Here at the Toronto Film Festival, I had a chance to sit down with Joe Wright, one of the most exciting filmmakers working today. For the last two years I've been saying good things to everyone I know about his most recent film, a loose and lively adaptation of Jane Austen's classic Pride & Prejudice, and now I'll be able to change the subject to the joys of his new picture, an adaptation of Ian McEwan's Atonement. If you're at TIFF like me, don't miss out on an opportunity to catch a screening of Atonement -- it's the best film I've come across at this year's fest, and it's sure to be a tough competitor come Oscar time. During our conversation, Joe and I talked about his unique directing style, which among other things utilizes stream-of-consciousness techniques, and we talked about the challenge of adapting a novel that was shortlisted for every book prize imaginable. Joe and I started by talking for a few about what we've seen so far at the festival -- he recommends Control -- but eventually I hit the button and got us down to business.


RS: Have you seen the Ken Loach movie yet? It's good.

JW: No, I haven't.

RS: It's got a social relevance angle, but it plays like a thriller. Very tight.

JW: Okay, that's exciting -- I love Ken Loach.

RS: One thing I wanted to mention about the movie version of Atonement, and the book, is that I'm not sure I buy Part 3 -- I think we're dealing with an unreliable narrator at that point. Obviously she's giving us certain key facts, but also sliding in a very dramatic Florence Nightingale story. Do you buy Part 3 on its merits?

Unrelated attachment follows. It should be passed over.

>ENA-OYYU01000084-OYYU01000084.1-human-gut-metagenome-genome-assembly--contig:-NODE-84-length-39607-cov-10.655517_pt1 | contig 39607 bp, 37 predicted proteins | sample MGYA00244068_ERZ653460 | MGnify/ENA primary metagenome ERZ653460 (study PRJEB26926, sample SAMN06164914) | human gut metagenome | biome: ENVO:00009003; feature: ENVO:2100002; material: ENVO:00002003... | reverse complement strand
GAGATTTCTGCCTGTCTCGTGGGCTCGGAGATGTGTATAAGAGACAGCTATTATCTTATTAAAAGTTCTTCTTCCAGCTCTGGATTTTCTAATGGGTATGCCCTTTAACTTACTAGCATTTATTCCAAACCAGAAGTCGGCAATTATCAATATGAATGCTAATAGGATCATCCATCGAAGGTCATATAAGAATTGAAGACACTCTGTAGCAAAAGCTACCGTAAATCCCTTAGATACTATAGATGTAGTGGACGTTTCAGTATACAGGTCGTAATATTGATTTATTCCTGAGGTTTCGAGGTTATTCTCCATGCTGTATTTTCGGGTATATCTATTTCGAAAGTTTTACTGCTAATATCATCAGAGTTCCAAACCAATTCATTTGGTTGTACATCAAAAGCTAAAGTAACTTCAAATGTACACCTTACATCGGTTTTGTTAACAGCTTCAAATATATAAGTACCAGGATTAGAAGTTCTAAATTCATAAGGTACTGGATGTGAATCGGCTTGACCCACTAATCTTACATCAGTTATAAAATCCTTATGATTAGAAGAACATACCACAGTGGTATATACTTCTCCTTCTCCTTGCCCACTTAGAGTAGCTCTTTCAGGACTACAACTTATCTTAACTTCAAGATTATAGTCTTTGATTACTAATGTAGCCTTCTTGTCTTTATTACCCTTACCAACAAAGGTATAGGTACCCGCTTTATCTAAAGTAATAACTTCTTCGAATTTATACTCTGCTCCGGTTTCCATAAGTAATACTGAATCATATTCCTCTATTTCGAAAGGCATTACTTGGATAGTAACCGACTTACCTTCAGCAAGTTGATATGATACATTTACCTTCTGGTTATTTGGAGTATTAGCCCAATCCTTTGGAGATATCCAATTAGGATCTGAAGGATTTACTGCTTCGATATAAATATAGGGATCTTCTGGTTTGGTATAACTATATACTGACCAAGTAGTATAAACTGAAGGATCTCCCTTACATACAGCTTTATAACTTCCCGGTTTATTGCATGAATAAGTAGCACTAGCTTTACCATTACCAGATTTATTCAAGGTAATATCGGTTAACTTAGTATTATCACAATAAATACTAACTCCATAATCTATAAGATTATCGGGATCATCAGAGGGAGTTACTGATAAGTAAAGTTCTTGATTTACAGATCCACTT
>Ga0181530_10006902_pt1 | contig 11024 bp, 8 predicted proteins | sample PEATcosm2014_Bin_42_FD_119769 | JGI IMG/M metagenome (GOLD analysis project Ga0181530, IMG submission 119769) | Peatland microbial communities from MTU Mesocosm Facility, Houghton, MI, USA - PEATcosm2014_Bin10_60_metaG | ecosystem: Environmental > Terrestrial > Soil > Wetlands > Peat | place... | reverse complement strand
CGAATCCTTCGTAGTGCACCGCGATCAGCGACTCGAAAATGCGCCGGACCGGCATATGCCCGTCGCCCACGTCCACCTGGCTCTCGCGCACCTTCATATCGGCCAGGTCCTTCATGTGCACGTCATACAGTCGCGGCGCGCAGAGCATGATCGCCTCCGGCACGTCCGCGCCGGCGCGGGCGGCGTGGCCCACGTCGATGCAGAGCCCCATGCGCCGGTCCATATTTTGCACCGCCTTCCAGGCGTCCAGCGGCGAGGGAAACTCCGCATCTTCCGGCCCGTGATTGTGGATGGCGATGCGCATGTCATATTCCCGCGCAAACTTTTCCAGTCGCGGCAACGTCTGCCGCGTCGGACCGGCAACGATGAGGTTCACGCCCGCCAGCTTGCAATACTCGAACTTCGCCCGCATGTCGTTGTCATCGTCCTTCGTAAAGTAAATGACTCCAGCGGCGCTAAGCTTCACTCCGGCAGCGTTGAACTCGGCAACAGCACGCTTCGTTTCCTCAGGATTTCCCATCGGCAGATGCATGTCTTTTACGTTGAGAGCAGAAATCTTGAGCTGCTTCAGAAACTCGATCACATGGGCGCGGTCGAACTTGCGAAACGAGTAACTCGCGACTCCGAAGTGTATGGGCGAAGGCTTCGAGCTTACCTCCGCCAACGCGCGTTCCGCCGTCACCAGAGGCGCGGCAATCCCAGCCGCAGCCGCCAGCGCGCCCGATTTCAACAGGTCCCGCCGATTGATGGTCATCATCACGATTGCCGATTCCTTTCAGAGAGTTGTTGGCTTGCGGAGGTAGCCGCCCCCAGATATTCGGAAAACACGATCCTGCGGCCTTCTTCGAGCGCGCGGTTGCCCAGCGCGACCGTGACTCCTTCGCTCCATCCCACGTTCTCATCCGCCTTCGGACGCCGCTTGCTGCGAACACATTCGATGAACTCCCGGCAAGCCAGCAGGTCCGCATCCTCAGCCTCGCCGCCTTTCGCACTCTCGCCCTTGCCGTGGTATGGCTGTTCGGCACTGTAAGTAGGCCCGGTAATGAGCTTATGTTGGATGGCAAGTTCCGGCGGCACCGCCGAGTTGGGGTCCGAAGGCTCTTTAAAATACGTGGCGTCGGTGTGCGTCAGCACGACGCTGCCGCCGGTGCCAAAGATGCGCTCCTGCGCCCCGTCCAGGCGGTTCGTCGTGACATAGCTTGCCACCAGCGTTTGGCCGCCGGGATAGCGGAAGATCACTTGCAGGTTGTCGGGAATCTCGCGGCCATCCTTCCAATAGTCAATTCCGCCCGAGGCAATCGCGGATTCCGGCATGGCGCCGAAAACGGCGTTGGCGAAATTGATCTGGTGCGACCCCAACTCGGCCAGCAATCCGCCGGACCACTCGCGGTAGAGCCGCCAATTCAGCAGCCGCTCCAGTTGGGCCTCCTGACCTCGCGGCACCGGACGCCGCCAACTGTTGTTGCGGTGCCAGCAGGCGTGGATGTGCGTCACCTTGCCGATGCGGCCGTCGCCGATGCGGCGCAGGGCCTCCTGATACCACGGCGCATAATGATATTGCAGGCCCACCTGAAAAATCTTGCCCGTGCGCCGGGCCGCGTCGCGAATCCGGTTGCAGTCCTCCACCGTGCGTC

JW: I do. I do because of the research that we did. I was very fascinated by the role St. Thomas plays. St. Thomas has a very personal role in my own life, and so I was interested in the history of that hospital, the oldest hospital in London. And it's where Florence Nightingale originally formed the first nursing training, etc. And I was very interested in the history of it, and through research and talking to various people about nursing during the war, I discovered that these kids, basically ... these 18 and 19 year-old girls were there and were employed to nurse these dying men. For instance, during the blitz when bombs were falling all throughout, especially areas close to the river -- the German bombers would just use the reflection of the water to guide their aircraft -- they would take everyone, take all the patients they could down to the basement, to the air raid shelters, but then those patients that couldn't be taken down there, one nurse would be left in the ward with bombs falling all around her, to hold the hand of these dying men. I found that incredibly moving, this heroism shown by these kids, basically. It happened, and that was your duty. I find it fairly inconceivable for young people now to understand the sacrifice those girls made.